New Bill to Address Special Needs

Autism is the most common neurological disorder that affects children in our nation. Currently, one in every 200 people in Canada has been
diagnosed with some form of Autism Spectrum Disorder (ASD). If we look specifically at children, this number jumps up to one in 165, or .6 per cent of all children. Throughout Algoma-Manitoulin Kapuskasing, diagnoses are increasing- just as they are world-wide, and it is about time we begin to develop an effective strategy on this issue that affects so many children and families.

With such a high number of people being affected by ASDs such as autism, Rett’s Syndrome, and Asperger’s Syndrome, it seems odd that the Federal government has yet to develop a strong national policy to assist with these.

That is why I am glad to announce that my colleague Glenn Thibeault, MP for Sudbury, introduced a bill that would see the development of a National Autism Strategy. The bill was seconded by Peter Stoffer, MP for Sackville-Eastern Shore, who has extensive experience working with the autism community. If passed, the bill would see a much-needed national strategy to help with the increasing demands of people coping with ASDs.

The National Autism Strategy would put into effect a number of policies that would help alleviate some of the hardships that families of individuals with ASDs face. The bill would establish national standards for the treatment of ASDs, along with the cooperation provincial governments. It would allow for the study of funding arrangements for the care of those who cope with ASDs, which would include transferring federal funds to help provinces provide treatment, education, and professional training for those with ASDs. It would see the creation of a national medical surveillance program that would be managed by the Public Health Agency of Canada. And it would provide an estimate for how much funding would be required for the treatment of ASDs.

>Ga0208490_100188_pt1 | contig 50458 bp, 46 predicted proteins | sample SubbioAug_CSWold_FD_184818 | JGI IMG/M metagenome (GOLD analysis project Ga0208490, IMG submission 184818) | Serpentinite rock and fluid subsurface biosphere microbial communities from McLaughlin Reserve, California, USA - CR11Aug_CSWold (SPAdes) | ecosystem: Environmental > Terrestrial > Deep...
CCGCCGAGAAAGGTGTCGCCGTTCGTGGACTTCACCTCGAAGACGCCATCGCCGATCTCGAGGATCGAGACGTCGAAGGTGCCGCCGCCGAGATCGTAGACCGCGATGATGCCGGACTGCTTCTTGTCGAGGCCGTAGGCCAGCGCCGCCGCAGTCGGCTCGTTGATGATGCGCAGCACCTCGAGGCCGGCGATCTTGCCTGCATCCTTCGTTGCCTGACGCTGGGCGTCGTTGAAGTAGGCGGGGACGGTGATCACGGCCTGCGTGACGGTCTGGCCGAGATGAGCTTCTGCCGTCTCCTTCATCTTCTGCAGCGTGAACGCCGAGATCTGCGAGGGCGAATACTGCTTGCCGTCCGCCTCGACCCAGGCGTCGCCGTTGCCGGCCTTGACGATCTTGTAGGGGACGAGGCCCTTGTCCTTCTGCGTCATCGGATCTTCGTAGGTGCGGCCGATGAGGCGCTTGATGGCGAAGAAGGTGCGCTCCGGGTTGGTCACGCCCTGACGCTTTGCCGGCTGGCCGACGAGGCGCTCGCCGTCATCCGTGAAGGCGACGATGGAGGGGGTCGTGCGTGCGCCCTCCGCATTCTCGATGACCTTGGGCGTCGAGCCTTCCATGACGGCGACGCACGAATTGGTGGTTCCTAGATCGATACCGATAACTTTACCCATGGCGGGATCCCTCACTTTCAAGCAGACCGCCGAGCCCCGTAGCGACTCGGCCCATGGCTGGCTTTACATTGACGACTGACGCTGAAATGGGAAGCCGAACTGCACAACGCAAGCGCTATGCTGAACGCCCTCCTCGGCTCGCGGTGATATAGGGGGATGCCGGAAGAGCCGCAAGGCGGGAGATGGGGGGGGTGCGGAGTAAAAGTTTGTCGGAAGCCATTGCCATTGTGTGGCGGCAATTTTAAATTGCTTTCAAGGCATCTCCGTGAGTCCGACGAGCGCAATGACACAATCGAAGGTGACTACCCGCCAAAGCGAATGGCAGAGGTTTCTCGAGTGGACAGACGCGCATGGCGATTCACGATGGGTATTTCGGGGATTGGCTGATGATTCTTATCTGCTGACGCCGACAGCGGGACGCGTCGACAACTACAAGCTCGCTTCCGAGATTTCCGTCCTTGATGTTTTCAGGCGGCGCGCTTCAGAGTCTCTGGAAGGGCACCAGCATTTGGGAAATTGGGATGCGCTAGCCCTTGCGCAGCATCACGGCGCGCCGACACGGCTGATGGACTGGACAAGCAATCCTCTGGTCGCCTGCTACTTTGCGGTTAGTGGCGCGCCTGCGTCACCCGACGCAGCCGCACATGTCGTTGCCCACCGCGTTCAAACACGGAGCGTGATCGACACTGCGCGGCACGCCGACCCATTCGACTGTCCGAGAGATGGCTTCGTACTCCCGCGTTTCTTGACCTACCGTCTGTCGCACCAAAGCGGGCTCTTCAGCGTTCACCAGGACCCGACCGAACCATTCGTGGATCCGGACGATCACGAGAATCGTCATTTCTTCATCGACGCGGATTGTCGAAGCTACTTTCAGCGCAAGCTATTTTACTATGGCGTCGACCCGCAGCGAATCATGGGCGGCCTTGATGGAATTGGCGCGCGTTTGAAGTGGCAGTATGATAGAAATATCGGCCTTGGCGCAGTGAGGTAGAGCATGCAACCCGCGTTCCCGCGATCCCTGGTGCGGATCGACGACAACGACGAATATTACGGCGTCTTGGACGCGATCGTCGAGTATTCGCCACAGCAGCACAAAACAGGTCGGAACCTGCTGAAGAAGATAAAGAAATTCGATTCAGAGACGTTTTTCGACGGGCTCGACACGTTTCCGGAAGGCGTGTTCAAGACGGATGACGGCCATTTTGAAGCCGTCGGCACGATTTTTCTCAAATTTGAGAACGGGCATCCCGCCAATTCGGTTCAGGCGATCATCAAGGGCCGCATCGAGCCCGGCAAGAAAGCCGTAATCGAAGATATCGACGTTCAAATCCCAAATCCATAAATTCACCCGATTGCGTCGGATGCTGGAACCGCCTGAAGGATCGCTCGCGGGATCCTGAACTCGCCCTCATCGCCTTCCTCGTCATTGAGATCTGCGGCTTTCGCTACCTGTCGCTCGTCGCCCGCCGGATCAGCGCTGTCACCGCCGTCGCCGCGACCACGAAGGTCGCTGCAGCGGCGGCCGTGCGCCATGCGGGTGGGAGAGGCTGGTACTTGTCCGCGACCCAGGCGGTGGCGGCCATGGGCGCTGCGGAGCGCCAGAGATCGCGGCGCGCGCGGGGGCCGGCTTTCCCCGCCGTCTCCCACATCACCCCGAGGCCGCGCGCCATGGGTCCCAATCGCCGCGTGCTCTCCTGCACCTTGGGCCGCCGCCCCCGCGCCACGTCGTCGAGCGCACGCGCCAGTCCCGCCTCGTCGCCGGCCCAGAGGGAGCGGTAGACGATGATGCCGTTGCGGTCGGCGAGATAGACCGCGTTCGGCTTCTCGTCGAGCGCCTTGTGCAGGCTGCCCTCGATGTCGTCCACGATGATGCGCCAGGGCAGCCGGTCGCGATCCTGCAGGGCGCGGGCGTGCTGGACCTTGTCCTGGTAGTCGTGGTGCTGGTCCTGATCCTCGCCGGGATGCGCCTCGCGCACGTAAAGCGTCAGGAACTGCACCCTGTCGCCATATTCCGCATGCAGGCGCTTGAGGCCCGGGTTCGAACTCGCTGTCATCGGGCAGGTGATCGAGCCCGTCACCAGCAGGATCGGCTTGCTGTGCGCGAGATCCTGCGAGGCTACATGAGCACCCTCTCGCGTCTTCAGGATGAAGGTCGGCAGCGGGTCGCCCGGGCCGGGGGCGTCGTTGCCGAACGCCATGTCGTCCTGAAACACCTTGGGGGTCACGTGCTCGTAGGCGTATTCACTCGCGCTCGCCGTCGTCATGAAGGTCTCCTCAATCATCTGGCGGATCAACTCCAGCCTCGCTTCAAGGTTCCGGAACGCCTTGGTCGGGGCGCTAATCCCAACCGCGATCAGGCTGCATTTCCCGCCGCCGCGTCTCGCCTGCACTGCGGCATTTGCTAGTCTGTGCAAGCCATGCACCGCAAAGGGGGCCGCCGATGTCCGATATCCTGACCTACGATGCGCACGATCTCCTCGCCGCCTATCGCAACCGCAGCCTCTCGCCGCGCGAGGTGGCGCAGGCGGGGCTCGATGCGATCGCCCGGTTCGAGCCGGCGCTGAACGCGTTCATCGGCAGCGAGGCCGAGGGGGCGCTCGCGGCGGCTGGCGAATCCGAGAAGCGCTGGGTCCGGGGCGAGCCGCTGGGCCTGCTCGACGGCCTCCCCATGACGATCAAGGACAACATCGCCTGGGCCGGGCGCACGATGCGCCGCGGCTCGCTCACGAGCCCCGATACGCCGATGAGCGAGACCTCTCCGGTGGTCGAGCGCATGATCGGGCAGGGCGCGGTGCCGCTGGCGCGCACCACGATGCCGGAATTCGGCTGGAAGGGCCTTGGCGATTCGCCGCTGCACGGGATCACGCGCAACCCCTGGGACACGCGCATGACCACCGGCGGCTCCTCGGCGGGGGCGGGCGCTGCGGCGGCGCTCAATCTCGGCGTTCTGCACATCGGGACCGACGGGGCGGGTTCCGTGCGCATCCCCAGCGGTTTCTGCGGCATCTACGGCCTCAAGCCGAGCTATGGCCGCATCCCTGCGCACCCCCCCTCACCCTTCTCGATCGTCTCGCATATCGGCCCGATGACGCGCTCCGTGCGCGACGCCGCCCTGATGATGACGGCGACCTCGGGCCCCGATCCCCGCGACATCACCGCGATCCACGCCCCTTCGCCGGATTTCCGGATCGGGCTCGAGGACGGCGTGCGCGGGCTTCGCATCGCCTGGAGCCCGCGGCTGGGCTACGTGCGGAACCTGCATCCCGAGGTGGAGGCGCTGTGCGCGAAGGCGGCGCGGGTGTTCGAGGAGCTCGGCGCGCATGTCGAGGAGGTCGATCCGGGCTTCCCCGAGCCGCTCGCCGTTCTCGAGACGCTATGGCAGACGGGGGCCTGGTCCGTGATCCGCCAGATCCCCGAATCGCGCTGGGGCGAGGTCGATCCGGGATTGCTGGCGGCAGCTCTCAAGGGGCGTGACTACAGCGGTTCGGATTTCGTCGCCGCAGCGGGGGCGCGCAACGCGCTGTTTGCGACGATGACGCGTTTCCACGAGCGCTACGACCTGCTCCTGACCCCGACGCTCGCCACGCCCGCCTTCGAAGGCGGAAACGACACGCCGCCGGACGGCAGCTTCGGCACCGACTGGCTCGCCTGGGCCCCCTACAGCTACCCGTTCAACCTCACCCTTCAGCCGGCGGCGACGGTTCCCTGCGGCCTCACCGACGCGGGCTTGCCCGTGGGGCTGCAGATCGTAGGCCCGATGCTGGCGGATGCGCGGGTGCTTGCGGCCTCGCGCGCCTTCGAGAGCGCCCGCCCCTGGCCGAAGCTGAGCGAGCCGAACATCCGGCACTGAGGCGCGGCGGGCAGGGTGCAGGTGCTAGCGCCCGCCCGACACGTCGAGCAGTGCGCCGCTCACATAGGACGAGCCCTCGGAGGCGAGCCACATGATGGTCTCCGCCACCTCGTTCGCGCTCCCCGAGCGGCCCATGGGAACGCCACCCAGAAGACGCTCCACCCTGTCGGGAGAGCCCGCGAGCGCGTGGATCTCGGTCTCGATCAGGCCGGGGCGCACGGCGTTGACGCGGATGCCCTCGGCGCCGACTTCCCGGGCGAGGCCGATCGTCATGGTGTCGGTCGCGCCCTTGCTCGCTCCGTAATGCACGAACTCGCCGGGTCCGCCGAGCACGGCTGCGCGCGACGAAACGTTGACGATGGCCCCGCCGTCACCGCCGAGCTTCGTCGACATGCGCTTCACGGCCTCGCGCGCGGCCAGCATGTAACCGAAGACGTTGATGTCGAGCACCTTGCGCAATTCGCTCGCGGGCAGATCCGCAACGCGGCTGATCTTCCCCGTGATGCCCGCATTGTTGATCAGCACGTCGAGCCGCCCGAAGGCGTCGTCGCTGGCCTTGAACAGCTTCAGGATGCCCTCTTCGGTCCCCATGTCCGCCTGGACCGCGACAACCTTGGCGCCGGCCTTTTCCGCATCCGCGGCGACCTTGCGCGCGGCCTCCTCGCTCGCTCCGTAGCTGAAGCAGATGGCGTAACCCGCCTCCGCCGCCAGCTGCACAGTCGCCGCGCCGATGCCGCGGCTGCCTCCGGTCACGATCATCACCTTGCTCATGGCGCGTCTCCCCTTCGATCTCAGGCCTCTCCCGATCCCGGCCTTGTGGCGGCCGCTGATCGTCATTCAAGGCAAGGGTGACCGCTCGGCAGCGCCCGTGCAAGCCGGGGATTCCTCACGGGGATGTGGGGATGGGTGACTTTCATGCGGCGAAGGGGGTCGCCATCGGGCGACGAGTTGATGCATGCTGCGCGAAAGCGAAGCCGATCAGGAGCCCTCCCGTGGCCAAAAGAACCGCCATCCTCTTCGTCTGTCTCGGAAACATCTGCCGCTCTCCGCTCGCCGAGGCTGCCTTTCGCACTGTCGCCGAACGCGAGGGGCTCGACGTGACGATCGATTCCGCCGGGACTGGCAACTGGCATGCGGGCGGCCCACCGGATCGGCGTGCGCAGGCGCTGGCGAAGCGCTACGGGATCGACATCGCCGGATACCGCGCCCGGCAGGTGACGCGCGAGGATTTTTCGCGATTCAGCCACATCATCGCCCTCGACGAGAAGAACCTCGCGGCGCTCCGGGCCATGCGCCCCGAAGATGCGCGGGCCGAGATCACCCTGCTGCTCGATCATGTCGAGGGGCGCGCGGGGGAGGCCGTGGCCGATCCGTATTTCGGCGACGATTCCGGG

There is a saying within the autism community: “If you’ve met one person with autism, then you have met one person with autism.” This sentiment sums up how vast ASDs range in terms of symptoms. No two children who develop autism will have the same symptoms. Those who have been diagnosed with autism will often have difficulty with social interactions and communication skills, anything from the inability to recognize body language and tones of voice, to the inability to speak. Many will develop routine behaviours, such as only liking certain types of foods or only wishing to get dressed in a certain order. There are many, many variations as to what constitutes behaviour common to autistic children, and the development of a National Autism Strategy would provide a stronger framework to help those with ASDs.